Which leaves the other one.  He wouldn't be my first choice; although he doesn't mention it in his literature, he is an estate agent.  However, he is also an experienced Magistrate, and firmly believes that the role should be non-political.  He is a former councillor, but acknowledges this in his literature rather than hiding it and as he has previously served as a Labour, Conservative, and then UKIP councillor he could well be non-party political.

Yep, he'll do.

Wednesday, 7 November 2012

What the State giveth,...

Just a quick link to Misanthrope Girl's post on the Living Wage... and the illuminating arithmetic showing that the only reason why there is a gap between the "Living Wage" and the National Minimum Wage is because of the tax that is taken.

So, obviously, the response of the caring  Left is to argue that the State should stop pushing the income of minimum-wage earners below what it regards as a living wage and take these people out of the tax system, lifting them from poverty at a stroke?  Errr, no, they want to force employers to increase wages so that the State gets even more money, employers are left with even less (in a time of economic difficulty...) and the employee is left with the same.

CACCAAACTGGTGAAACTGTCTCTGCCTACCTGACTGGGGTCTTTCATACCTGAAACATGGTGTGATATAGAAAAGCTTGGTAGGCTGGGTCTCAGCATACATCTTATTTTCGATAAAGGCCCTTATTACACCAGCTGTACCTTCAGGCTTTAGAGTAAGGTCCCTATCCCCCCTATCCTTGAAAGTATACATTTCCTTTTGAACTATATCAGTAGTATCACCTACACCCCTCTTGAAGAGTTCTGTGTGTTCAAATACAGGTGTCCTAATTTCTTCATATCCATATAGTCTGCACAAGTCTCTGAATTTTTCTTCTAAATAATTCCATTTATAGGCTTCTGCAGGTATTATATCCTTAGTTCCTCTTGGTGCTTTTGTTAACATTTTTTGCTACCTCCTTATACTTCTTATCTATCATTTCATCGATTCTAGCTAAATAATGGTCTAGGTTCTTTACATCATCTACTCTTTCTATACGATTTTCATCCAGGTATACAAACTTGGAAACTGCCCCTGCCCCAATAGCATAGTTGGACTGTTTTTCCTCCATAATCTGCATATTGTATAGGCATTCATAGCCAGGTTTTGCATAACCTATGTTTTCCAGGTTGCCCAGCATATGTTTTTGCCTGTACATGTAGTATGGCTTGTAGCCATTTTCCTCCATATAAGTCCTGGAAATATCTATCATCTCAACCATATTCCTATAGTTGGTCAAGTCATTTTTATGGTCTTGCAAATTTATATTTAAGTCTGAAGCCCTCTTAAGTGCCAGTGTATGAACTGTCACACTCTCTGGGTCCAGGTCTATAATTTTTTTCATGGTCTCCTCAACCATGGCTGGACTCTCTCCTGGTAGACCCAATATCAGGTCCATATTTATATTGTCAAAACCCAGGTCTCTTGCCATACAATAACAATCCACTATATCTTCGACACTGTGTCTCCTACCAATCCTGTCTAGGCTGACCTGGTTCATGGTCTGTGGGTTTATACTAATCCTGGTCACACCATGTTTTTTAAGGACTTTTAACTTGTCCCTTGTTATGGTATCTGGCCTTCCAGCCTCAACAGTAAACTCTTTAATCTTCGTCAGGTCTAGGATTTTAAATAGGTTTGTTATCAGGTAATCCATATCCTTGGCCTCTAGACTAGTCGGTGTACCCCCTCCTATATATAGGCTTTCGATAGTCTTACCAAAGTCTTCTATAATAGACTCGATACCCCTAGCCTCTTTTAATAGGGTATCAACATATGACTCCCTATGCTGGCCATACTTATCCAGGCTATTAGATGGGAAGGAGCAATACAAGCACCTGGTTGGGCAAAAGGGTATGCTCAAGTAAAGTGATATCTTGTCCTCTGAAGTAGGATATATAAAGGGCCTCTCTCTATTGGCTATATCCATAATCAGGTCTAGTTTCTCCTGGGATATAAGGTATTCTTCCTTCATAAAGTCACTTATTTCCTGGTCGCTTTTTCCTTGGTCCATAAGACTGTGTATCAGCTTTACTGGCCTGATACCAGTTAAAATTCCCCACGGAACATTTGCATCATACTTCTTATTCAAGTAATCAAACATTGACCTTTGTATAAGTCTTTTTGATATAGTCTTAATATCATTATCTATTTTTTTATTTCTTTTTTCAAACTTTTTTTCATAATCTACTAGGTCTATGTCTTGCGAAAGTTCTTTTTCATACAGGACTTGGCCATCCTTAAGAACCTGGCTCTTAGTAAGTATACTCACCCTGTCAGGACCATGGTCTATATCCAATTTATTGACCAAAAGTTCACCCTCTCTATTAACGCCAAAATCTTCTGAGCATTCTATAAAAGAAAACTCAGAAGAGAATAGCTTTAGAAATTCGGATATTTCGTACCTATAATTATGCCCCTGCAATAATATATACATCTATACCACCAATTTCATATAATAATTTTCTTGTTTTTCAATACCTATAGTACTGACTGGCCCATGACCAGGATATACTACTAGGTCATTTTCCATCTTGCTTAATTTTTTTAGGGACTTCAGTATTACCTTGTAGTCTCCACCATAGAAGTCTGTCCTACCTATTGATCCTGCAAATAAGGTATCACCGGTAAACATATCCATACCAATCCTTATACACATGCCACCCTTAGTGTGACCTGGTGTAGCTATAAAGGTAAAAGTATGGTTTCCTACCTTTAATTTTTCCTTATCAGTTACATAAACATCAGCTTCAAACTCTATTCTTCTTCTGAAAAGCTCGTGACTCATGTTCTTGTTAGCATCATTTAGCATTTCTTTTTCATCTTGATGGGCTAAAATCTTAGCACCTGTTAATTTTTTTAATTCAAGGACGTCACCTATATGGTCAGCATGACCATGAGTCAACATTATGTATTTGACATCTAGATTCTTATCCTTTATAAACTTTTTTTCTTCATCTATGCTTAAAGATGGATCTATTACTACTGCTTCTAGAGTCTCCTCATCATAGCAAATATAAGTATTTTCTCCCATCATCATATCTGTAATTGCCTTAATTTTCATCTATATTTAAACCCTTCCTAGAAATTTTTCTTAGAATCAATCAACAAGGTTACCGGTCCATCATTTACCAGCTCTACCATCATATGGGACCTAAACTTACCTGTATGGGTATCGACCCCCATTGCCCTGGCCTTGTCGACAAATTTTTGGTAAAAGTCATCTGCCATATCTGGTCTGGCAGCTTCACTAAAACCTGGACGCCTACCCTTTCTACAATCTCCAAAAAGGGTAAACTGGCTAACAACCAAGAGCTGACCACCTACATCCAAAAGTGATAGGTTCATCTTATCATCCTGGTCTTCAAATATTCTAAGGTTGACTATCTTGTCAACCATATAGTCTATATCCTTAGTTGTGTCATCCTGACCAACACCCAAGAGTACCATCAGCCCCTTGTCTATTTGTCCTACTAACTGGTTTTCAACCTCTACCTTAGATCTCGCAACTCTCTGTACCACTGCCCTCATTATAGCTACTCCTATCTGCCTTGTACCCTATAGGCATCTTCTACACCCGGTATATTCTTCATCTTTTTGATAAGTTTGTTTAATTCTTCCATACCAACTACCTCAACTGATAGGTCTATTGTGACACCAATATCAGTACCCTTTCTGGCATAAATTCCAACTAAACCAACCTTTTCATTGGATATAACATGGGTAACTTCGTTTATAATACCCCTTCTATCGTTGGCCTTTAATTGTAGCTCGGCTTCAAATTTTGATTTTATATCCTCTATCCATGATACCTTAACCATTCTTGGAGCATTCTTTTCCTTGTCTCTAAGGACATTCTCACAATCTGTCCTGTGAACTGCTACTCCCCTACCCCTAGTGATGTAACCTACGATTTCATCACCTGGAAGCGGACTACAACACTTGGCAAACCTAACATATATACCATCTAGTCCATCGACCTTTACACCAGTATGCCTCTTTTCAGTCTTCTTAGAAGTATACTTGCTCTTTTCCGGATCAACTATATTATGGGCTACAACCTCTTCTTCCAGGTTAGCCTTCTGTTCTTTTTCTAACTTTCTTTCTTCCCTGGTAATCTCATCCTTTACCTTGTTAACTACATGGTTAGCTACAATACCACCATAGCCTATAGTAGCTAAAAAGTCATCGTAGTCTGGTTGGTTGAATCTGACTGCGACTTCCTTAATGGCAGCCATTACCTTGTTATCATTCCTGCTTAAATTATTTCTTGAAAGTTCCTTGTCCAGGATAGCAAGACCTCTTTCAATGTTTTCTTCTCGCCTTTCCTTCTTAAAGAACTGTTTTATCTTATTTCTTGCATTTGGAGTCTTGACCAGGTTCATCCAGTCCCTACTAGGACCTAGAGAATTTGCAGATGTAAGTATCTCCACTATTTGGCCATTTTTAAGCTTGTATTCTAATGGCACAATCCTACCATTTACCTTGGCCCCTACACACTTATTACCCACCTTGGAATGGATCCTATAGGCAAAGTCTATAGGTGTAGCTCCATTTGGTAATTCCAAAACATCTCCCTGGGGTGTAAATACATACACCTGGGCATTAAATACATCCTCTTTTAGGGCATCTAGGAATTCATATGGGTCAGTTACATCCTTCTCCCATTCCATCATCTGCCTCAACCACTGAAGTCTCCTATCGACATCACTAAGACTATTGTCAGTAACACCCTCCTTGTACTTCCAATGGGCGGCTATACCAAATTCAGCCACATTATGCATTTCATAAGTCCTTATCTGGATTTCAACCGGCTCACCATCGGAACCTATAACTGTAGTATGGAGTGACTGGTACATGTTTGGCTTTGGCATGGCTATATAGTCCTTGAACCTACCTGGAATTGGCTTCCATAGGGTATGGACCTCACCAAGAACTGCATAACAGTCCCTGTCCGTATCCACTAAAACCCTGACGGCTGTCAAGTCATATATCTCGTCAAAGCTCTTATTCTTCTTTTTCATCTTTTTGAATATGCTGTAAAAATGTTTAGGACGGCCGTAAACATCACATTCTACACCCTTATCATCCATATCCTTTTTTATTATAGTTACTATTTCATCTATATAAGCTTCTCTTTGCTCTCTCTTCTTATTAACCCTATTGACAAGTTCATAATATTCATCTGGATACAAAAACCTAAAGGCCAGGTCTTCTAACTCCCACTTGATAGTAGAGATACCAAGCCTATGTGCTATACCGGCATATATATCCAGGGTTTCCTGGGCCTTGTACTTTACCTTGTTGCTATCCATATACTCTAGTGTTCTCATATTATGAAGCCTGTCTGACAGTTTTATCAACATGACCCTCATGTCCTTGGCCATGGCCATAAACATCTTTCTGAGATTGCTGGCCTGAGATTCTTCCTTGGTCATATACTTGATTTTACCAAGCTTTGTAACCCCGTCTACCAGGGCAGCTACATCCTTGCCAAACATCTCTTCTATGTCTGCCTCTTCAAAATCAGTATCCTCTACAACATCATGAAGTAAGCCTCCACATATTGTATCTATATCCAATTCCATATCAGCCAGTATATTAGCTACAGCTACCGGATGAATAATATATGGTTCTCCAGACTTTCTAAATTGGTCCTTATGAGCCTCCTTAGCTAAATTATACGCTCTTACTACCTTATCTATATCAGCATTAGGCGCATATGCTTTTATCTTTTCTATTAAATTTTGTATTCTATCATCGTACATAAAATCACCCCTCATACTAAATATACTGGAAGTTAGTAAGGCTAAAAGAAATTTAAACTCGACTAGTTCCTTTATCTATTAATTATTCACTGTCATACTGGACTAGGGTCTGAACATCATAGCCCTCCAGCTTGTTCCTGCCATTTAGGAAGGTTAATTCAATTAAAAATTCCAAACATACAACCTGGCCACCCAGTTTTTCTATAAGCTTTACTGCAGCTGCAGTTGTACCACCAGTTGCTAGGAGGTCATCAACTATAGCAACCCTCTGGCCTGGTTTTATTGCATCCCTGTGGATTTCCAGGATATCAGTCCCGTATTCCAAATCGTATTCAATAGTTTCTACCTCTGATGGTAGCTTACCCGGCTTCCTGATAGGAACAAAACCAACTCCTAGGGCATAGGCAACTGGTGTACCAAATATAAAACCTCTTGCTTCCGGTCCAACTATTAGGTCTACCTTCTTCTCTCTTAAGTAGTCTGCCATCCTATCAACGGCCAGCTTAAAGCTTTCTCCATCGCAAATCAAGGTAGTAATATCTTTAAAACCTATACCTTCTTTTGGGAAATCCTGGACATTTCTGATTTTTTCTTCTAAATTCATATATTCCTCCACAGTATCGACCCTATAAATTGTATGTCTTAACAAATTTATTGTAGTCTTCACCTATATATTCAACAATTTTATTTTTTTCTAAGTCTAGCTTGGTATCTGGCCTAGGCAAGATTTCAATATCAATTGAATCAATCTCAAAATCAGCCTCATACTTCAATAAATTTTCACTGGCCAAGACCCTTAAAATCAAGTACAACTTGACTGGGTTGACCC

The Left has always been about stealing money from the productive in order to line their own pockets and create cosy jobs for their supporters, but it is a while since they have been this transparent about it.

Tuesday, 30 October 2012

Our wonderful public sector

Our kind and munificent local authority has just sent a road sweeper to collect all those slippery leaves from the road, leaving it nice & clean & safe.  Ten minutes later, they sent a man with a blower to blow the leaves off the pavement... onto the road.  So, another ten minutes later, the the road sweeper had to come back to do the road all over again.

Now tell me that there is no scope for efficiency savings.

Wednesday, 19 September 2012